Learn how to use DO, DOES and DID correctly. Also see – MOST COMMON MISTAKES IN ENGLISH & HOW TO AVOID THEM
Hello and welcome. In this lesson, I am going to show you how to use ‘do’, ‘does’, and ‘did’ correctly.
I’ll first teach you the basics and then I’ll give you some usage tips that will help you to avoid mistakes with these forms. As always, there is a quiz at the end of the video.
Before we talk about the uses of ‘do’, ‘does’ and ‘did’, you need to know the basic grammar rule with these forms. The rule is: in the present, if the subject is I / You / We / They or any plural noun, then we use ‘do’. If the subject is He / She / It or any singular noun, then we use ‘does’. This is when we talk about the present.
Use do with the subjects I, we, you and they. Do is usually used to make questions and it comes at the start of a sentence. Do is not used with the verbs be, can, might, ought, shall and will.
Does is the third person singular of did. Use does at the start of questions when the subject is he, she or it.
Using do and does with Wh- questions
Use do and does with the seven question words. Question words are what, where, when, which, why, which, why and how. Here are some examples.
What about in the past? For any subject, we use ‘did’. OK, let’s now talk about the first use of these three forms. This is in making negative sentences. To understand this, let’s first take a positive sentence: “I like ice cream.” What is the verb here? It’s ‘like’ – this is called the main verb because it has the main meaning in the sentence.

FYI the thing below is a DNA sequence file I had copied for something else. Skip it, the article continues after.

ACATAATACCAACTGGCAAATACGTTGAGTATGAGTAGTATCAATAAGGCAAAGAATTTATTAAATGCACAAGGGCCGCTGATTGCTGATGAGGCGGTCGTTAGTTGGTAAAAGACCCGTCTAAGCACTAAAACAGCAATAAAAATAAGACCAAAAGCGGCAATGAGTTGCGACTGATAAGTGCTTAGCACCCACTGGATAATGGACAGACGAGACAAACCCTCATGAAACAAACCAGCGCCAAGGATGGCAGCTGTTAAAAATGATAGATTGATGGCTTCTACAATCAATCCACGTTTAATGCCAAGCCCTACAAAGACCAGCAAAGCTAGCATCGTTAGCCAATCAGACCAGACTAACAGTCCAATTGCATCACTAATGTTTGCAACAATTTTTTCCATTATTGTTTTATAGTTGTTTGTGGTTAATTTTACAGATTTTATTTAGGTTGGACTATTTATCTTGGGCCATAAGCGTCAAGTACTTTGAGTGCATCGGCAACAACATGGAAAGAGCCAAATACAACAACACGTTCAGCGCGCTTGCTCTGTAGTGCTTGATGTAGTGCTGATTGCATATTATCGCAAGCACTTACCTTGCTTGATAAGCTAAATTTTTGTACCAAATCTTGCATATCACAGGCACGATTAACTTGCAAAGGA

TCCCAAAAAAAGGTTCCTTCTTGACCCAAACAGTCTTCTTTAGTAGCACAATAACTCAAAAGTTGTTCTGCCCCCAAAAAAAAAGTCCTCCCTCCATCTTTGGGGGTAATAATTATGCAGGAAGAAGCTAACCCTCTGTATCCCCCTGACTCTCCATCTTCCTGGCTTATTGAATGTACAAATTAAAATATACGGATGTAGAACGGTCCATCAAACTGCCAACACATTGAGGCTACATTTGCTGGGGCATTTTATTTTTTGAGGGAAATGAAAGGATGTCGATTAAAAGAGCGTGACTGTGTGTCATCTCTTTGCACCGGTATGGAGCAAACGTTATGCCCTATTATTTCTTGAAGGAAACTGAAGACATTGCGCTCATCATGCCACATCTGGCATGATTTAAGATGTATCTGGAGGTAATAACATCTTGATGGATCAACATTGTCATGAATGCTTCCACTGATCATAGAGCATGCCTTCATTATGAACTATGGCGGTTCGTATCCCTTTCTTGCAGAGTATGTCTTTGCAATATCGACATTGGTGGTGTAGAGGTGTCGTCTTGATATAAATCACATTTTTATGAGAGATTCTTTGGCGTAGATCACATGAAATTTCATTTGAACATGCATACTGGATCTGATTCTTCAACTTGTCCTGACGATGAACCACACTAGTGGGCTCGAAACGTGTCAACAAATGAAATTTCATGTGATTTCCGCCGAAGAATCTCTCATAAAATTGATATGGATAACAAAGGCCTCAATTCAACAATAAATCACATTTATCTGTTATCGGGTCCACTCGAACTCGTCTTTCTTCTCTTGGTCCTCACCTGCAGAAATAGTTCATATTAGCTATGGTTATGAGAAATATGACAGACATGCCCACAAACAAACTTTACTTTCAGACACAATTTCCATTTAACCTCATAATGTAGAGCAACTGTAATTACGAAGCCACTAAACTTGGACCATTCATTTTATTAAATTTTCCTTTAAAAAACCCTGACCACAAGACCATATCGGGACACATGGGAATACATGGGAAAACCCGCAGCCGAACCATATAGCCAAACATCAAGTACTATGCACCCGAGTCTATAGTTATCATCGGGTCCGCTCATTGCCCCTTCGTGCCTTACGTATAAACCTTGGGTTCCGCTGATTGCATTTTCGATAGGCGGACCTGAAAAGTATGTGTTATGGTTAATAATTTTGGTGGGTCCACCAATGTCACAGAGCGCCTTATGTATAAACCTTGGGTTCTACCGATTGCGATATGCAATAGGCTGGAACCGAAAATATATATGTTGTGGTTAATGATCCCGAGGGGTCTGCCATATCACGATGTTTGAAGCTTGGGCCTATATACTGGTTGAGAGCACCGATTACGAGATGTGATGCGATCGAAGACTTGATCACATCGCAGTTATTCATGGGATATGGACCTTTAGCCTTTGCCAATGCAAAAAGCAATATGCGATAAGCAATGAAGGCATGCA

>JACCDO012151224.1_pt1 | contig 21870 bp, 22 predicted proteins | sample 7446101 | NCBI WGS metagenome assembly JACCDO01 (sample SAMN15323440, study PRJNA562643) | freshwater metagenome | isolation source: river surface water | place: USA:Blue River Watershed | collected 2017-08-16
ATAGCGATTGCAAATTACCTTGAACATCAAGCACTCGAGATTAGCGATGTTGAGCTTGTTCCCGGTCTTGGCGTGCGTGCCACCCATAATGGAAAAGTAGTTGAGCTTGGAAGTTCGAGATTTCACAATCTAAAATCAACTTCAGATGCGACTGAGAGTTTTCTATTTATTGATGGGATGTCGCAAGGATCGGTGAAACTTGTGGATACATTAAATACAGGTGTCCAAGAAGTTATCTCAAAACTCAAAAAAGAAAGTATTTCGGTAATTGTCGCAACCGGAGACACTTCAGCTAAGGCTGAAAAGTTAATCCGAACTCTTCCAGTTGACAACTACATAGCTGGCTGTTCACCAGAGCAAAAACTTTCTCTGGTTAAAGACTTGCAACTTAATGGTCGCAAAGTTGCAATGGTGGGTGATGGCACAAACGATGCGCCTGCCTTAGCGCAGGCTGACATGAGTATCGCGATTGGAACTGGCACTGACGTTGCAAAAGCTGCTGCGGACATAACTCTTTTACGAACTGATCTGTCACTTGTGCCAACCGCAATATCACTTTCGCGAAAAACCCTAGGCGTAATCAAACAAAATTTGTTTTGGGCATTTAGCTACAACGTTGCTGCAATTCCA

Remember: If we’re talking only about the past, then it’s very easy. For any subject, we use ‘did’. Use did for the past tense of both do and does.
In English, the rule for making negative sentences is that we add ‘not’ to the helping verb in the sentence. But wait – there’s only one verb here – ‘like’ which is the main verb. There is no other helping verb. So what do we do now? Well, we add the verb ‘do’ as a helping verb in the sentence. Then, we put ‘not’ next to it. “I do not like ice cream.” is the negative sentence.
In speech, we usually shorten this to ‘don’t’ .
Since we already have an –s in ‘does’, we remove it from the main verb – we don’t say ‘plays’, we say ‘play’ – “He does not play hockey” or “He doesn’t play hockey.” So the structure of a negative sentence in the present simple tense is subject + ‘do not’ or ‘does not’ + the main verb in its base form (remember: don’t add ‘s’ to the main verb) and then the rest of the sentence. OK, let’s do an exercise now. Here are a few more sentences. I want you to make them all negative. Stop the video, think about your answers, then play the video again and check.
Alright, here are the answers: “You don’t sing very well.”, “We don’t travel to South Korea every year.”, “They don’t live in a big house.”, “She doesn’t want a new washing machine.”, “That piano doesn’t look old.” Good. Now, these sentences are all in the present tense.
Here are the past tense negative sentences – I’ve made some slight changes to make them sound natural. If you want, stop the video and read them to make sure you understand. So this is the first use of ‘do’, ‘does’ and ‘did’ – making negative sentences. Let’s now move on to the second use and this is in making questions. Here’s an example: “I look good in this shirt.” Let’s make this a question. Once again, the rule is that we need an auxiliary (or helping) verb for this.
Since the sentence doesn’t have a helping verb, we’re going to use ‘do’. In questions, we put the helping verb right at the beginning of the sentence. So, the structure for present simple tense questions is Do or Does + the subject + the main verb in its base form and then the rest of the sentence.
So “Do I look good in this shirt?” is the correct form. In this sentence, the main verb is ‘look’. Just a quick tip: when you write, don’t forget to add the question mark at the end of a question.